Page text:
To be successful, serious games require an informed educator to place the game into an educational context.[13] A game-like experience can help people process scenarios or topics in more detail and highlight decision-making ramifications.[14] An artificial environment provides a well-informed creator the opportunity to subconsciously address institutional or social issues like bias (e.g., framing bias, narrative fallacy, anchoring bias, or confirmation bias), narrative myths, or stereotypes. To effectively build in bias checks and the deconstruction of myths and stereotypes, the creator must first be first aware of these biases, and secondly, seek input from subject matter experts. As the next version of the ATVRIT platform is constructed, tested, and updated, the CCI has engaged trafficking experts from law enforcement, victim service providers, and professional training entities for such professional input. Specifically, the CCI will continue its relationship with the California Governor’s Office of Emergency Services (Cal OES) California Specialized Training Institute (CSTI) throughout ATVRIT’s development. Through the CSTI’s network of trafficking experts in the fields of law, law enforcement, service provision, trauma-informed care, as well as homeland security and threat analysis, ATVRIT seeks to specifically deconstruct racial bias of victim and perpetrator ethnicity, country of origin, and gender. One option ATVRIT is considering is building virtual scenarios to not include a victim avatar or keep the victim’s gender ambiguous. After participants complete the training, instructors will ask them for their opinion as to the ethnicity and gender of the victim; this educative reflection on the simulation will allow instructors to engage participants in an analytical exercise to examine how and why they made the assumptions they did. By allowing bias to be ‘organically’ illustrated, the impact on participants is more profound and lasting.


Digital gaming and virtual learning platforms will expand the boundaries of experiential-based anti-trafficking trainings. The success of virtual-based immersive trainings is directly dependent on a series of factors, including storytelling, re-playability, and supplemental in-person trainings. The California Cybersecurity Institute has accepted the challenge of designing an anti-trafficking immersion training programme that advances beyond awareness education and aims to test law enforcement and first responders’ specific skillsets. This multi-layered programme looks to incorporate all the concepts of ‘serious gaming’ within a law enforcement and humanitarian communication format. Trafficking is a dynamic and fluid criminal activity. As law enforcement, academia, and victims’ services organisations learn more about the tactics and typologies of trafficking, ATVRIT will revise accordingly. Moving forward, ATVRIT will continue to advance the simulation environment to better reflect the nature of trafficking situations as gleaned from subject matter experts seeking to address implicit biases and stereotypes in programming. ATVRIT programmers acknowledge the growing demand for not only effective, accurate trainings, but also for the inclusion of reflexive, harm-reducing techniques.

Danielle Borrelli, MPP is the Operations Coordinator at the California Cybersecurity Institute (CCI) and the Program Lead for the Trafficking Investigations Hub (TIH). She develops and delivers training and technical resources that address the role of technology in recruiting and exploiting victims of human trafficking. In addition, Danielle serves on the San Luis Obispo (SLO) County’s District Attorney’s Human Trafficking Task Force and has helped start and consulted on the development and sustainability of four separate housing programmes for trafficked persons. Email:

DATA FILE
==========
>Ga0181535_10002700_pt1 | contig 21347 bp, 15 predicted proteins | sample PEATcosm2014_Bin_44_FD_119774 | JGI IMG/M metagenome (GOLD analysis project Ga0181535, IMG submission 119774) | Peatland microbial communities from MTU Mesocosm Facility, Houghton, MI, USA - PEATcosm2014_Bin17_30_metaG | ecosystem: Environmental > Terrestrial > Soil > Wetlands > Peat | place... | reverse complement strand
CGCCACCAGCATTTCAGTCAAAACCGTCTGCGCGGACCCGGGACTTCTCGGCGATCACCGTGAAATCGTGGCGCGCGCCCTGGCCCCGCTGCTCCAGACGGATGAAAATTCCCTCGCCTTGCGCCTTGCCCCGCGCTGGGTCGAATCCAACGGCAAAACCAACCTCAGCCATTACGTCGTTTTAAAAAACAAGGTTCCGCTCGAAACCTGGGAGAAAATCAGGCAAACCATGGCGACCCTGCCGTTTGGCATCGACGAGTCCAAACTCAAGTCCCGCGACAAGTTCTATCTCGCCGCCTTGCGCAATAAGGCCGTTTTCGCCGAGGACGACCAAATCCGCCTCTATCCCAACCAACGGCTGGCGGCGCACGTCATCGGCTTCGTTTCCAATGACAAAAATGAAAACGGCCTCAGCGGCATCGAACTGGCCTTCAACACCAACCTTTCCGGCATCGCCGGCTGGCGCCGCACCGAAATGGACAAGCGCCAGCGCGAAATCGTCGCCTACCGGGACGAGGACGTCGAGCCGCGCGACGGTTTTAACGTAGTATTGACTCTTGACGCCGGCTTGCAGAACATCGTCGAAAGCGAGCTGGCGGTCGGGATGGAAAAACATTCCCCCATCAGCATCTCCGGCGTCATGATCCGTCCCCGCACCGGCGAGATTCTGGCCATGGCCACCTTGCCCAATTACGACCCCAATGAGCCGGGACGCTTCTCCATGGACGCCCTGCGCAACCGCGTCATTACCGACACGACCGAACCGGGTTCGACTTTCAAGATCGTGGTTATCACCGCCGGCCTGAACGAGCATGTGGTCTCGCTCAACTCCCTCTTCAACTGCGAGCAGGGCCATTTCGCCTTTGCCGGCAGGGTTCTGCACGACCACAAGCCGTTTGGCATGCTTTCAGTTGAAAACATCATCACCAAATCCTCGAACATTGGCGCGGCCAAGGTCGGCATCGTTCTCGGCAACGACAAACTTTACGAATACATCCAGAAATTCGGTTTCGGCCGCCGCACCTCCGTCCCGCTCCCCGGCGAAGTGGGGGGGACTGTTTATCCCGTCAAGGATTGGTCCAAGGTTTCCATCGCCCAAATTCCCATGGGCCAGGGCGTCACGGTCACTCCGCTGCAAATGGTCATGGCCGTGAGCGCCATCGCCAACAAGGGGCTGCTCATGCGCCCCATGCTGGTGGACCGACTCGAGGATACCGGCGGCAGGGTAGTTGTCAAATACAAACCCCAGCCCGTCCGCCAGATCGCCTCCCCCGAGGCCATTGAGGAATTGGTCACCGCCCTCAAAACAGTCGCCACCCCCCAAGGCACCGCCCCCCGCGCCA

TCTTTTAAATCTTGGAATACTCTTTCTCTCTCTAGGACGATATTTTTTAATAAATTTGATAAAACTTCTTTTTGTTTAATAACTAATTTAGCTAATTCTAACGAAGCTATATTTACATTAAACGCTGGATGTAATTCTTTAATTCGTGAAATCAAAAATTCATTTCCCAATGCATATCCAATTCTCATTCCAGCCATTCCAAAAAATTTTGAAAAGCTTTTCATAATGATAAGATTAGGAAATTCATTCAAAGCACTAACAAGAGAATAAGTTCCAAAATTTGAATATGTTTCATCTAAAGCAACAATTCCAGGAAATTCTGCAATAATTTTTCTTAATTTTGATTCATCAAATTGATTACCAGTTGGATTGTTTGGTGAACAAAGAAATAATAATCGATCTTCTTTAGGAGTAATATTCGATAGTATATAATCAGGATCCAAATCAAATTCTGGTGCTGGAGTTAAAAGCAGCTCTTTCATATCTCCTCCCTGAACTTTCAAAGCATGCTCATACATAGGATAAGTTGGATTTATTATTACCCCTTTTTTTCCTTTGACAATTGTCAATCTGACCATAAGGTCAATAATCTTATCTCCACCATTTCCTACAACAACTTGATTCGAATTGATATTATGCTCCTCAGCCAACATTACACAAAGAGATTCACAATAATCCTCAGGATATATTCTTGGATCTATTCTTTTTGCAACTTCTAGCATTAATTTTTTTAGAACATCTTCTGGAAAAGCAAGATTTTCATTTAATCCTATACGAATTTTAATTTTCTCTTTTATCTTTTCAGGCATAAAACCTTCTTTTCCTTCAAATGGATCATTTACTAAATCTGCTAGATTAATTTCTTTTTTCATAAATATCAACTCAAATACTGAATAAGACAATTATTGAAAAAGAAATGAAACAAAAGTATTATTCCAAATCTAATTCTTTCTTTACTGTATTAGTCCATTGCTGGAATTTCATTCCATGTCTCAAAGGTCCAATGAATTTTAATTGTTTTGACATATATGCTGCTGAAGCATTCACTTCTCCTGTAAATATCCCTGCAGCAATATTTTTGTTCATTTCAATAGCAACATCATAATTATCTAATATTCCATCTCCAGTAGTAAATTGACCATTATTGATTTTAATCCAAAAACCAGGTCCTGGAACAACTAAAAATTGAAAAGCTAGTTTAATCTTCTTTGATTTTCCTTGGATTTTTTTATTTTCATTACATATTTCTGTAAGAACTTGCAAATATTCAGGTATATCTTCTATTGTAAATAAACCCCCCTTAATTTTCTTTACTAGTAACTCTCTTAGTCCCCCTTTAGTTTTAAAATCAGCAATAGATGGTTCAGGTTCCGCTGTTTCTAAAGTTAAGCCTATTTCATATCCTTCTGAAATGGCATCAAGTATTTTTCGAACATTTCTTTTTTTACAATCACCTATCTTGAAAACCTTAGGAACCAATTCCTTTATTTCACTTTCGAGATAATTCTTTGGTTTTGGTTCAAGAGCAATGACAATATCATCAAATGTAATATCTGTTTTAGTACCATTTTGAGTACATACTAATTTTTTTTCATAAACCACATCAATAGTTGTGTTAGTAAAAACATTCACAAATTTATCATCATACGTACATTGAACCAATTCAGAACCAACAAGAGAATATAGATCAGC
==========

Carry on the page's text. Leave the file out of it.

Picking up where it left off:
Benjamin Thomas Greer, J.D. is a subject matter expert in human trafficking and exploitation for the California Governor’s Office of Emergency Services (Cal OES), instructing and developing trafficking courses for law enforcement and emergency management personnel. Before joining Cal OES, he served as a Special Deputy Attorney General for the California Department of Justice and helped deliver a comprehensive report entitled The State of Human Trafficking in California 2012. Aside from his work with Cal OES, he is currently attending the Naval Postgraduate School’s Center for Homeland Defense and Security and is a Research Associate for the University of Cambridge’s Centre for Applied Research in Human Trafficking (CCARHT). Email:


[1]      S Ayush, et al., ‘Virtual Reality: Blessings and risk assessment’, arXiv preprint, 31 August 2017, retrieved 16 July 2021,

[2]      S Gabriel, ‘Teaching Human Rights With Video Games?’, in M Pivec and J Gründler (eds.), Proceedings of the 11th European Conference on Game-Based Learning, Academic Conferences and Publishing International Limited, Reading, 2017, pp. 191–196.

[3]      G Carlson and N Caporusso, ‘A Physically Immersive Platform for Training Emergency Responders and Law Enforcement Officers’, in S Nazir, AM Teperi, and A Polak-Sopińska (eds.), Advances in Human Factors in Training, Education, and Learning Sciences: Proceedings of the AHFE 2018 International Conference on Human Factors in Training, Education, and Learning Sciences, Springer, Cham, 2018, pp. 108–116,

[4]      Gabriel.

[5]      E O’Brien and H Berents, ‘Virtual Saviours: Digital games and anti-trafficking awareness-raising’, Anti-Trafficking Review, issue 13, 2019, pp. 82-89, p. 84,

[6]      Ibid., p. 83.

[7]      Ibid.

[8]      Please note, the terminology used, such as ‘games’, ‘choose your own adventure’, or ‘re-playability,’ is part of the VR industry vernacular and not meant as a pejorative.

[9]      O’Brien and Berents.

[10]    E Dale, Audio-Visual Methods in Teaching, 3rd Edition, Holt, Rinehart & Winston, New York, 1969.

[11]    ‘Human Trafficking Awareness Training for Everyone’, Radical Empathy, retrieved 14 June 2021,

[12]    ‘About Us’, Apex Officer, retrieved 14 June 2021,

[13] Gabriel.

[14] Ibid.